Excerpts from a Daily Herald article:

A continued spike in oil trains and recent high-profile explosions and pollution spills across the United States have suburban fire departments playing defense.

[Firefighters] interviewed by the Daily Herald for this series of reports on railway hazardous materials releases said they train continually and have mutual aid agreements for worst-case scenarios. But all the forethought in the world could be trumped by issues beyond their control, authorities warn.

It’s more than theoretical in places like Glen Ellyn, where a 1976 derailment spilled ammonia, leading to a massive evacuation and 14 injuries.

And fuel isn’t the only hazardous material emergency firefighters face, records show. The Daily Herald reviewed 15½ years of hazmat reports involving trains and found 345 occurrences in the metropolitan region. The types of chemicals and fuels firefighters could battle on any given day include toxins that pose a health threat with significant exposure such as hydrochloric acid, ammonia or the solvent xylene, and highly flammable liquids such as ethanol or Bakken crude oil.

As one of Illinois’ largest cities, Aurora has about 195 firefighters. There are about 30 hazmat specialists on hand.

Union Pacific spokesman Mark Davis noted that the railroad annually trains about 2,500 local, state and federal first-responders on ways to minimize the impact of a potential derailment. “In 2014, Union Pacific has trained 314 emergency responders on crude oil safety.”

BNSF spokeswoman Roxanne Butler said the railroad trained 8,619 first-responders this year. “We’ll go to any fire department along our railroad and host a hands-on training,” she said.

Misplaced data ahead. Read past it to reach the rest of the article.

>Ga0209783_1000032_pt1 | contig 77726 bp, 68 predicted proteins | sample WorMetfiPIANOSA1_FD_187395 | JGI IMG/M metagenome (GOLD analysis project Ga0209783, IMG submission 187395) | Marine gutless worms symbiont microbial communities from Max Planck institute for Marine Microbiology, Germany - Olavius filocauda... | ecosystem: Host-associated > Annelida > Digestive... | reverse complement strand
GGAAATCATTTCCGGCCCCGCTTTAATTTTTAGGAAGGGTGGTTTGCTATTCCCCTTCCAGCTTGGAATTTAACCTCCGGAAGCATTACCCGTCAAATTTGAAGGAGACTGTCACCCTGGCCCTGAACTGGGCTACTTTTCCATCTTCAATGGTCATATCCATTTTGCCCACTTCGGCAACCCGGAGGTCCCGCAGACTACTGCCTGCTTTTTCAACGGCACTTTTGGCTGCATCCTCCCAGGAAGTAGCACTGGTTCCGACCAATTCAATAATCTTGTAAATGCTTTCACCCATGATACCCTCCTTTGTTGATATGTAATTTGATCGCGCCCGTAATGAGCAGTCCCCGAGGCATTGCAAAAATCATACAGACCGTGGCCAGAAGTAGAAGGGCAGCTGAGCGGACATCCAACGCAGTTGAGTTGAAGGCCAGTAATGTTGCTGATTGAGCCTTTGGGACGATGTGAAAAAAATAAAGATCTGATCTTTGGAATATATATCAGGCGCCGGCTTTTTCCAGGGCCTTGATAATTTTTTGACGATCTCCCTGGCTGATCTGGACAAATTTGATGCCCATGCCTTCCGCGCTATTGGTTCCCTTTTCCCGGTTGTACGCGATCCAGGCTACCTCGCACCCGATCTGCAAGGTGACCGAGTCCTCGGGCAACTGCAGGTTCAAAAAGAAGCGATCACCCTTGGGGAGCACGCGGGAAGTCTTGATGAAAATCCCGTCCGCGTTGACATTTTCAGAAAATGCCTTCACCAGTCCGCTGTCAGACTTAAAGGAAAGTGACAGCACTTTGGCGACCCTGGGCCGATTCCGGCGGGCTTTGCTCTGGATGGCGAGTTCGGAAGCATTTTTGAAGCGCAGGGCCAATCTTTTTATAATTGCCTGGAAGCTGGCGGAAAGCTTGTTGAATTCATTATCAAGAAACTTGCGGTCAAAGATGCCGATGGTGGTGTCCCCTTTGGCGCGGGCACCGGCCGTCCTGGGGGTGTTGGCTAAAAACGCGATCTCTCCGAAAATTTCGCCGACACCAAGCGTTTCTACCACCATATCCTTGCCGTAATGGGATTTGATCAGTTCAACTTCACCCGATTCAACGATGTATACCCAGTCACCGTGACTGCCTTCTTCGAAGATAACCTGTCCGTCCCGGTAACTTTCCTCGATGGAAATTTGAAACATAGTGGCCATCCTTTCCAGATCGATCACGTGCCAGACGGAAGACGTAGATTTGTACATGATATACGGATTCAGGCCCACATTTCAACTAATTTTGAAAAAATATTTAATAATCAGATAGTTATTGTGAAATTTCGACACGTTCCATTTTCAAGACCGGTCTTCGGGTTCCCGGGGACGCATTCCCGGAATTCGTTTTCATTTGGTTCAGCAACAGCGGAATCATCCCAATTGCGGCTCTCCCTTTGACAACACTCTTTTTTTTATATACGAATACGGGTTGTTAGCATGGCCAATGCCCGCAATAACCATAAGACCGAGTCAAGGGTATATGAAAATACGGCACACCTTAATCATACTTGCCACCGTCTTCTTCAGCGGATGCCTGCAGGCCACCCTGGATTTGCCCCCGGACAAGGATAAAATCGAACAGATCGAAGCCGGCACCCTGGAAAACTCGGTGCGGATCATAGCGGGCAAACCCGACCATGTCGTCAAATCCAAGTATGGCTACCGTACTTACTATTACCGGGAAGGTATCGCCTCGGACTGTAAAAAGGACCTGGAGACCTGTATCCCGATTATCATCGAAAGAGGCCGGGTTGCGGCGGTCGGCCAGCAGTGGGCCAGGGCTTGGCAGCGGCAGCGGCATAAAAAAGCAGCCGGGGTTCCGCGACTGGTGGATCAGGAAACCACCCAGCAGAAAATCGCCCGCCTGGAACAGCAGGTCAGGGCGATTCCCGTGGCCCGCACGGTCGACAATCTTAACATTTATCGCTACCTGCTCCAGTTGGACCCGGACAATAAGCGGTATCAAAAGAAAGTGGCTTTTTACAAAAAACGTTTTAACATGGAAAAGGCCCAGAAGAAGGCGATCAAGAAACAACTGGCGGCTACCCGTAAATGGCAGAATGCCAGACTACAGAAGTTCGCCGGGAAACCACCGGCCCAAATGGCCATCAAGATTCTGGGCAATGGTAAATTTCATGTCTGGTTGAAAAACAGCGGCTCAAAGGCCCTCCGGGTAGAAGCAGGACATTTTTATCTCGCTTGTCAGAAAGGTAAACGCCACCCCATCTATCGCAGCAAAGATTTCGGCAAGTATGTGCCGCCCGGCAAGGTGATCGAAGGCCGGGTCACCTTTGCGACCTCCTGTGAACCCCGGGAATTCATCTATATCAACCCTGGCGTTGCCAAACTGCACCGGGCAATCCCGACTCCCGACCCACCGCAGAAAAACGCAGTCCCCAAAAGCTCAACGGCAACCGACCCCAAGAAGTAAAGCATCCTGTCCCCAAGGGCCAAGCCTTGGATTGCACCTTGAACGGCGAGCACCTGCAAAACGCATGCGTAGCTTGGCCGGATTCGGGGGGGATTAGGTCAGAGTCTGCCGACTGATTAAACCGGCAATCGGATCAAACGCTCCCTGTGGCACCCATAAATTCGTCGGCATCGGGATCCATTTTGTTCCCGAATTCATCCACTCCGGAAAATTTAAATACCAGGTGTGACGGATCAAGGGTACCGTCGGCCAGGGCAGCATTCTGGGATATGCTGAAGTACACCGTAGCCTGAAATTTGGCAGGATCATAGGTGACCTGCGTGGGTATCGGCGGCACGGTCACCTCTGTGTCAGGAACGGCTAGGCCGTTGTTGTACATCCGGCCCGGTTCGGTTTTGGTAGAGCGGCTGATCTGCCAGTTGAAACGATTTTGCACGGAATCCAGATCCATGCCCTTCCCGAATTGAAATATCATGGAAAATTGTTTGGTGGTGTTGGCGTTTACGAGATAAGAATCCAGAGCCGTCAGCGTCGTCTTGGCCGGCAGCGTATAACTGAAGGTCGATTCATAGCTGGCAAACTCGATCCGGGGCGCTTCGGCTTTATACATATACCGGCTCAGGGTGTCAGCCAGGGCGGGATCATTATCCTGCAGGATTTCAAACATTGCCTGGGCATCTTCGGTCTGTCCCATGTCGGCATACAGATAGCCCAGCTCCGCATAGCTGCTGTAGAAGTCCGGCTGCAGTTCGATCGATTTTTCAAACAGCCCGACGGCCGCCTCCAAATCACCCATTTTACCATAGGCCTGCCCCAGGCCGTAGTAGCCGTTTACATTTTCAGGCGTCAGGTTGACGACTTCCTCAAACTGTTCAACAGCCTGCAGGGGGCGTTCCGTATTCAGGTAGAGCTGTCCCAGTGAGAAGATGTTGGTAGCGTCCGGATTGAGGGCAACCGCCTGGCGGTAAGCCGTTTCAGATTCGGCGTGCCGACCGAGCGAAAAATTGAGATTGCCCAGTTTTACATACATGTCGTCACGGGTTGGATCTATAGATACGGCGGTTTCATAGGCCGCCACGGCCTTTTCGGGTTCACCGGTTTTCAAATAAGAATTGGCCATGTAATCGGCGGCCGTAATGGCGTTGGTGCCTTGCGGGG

The Federal Railroad Administration proposes phasing out older DOT-111s that transport ethanol and crude oil within two years. But the policy gives the industry an out, firefighters say, by limiting the restrictions to trains with 20 or more high-hazard flammable cars.

“The (BNSF) railroad goes through almost all of our central business district … if we had a train that was transporting Bakken oil and we had an accident and spill and a few of the containers caught fire — it would have a significant long-term impact on the community,” Lisle-Woodridge’s Krestan said.

The American Association of Railroads said its members support modernized, more durable tank cars.

With busy Union Pacific tracks bisecting his community, Glen Ellyn Volunteer Fire Company Chief Jim Bodony knows trains carrying hazmat will pass through town frequently. What he balks at are trains potentially carrying ethanol or crude oil idling on tracks for hours on end.

His fears aren’t unprecedented. Before dawn on May 16, 1976, a Chicago and North Western Railway (now UP) train derailed after hitting another freight train on a curve just west of Glen Ellyn, causing a carload of ammonia to gush out, injuring 14 people. Parts of Glen Ellyn and Glendale Heights were evacuated for hours, and the chemical went into the sewers, polluting Lake Ellyn and killing fish.

If there’s a serious release from a tank car, the faster firefighters know what substances are or could be involved, the better, Barrington Fire Chief Jim Arie said. Existing policies — where a paper manifest is handed over to first-responders — just aren’t pragmatic, he thinks. He wants real-time electronic access from the railroads as to what chemicals are on the train. So far, that hasn’t materialized.

CN’s Waldron said the railroad’s police communications center can email or fax a train manifest to first-responders when requested during an emergency.

CN and other railroads are offering a mobile app for emergency response officials that “provides immediate access to accurate, near-real-time information about railcars carrying hazardous materials on a train,” Waldron said.

The BNSF’s Butler said the railroad has an emergency number for firefighters to call and get critical information.

thanks Dan

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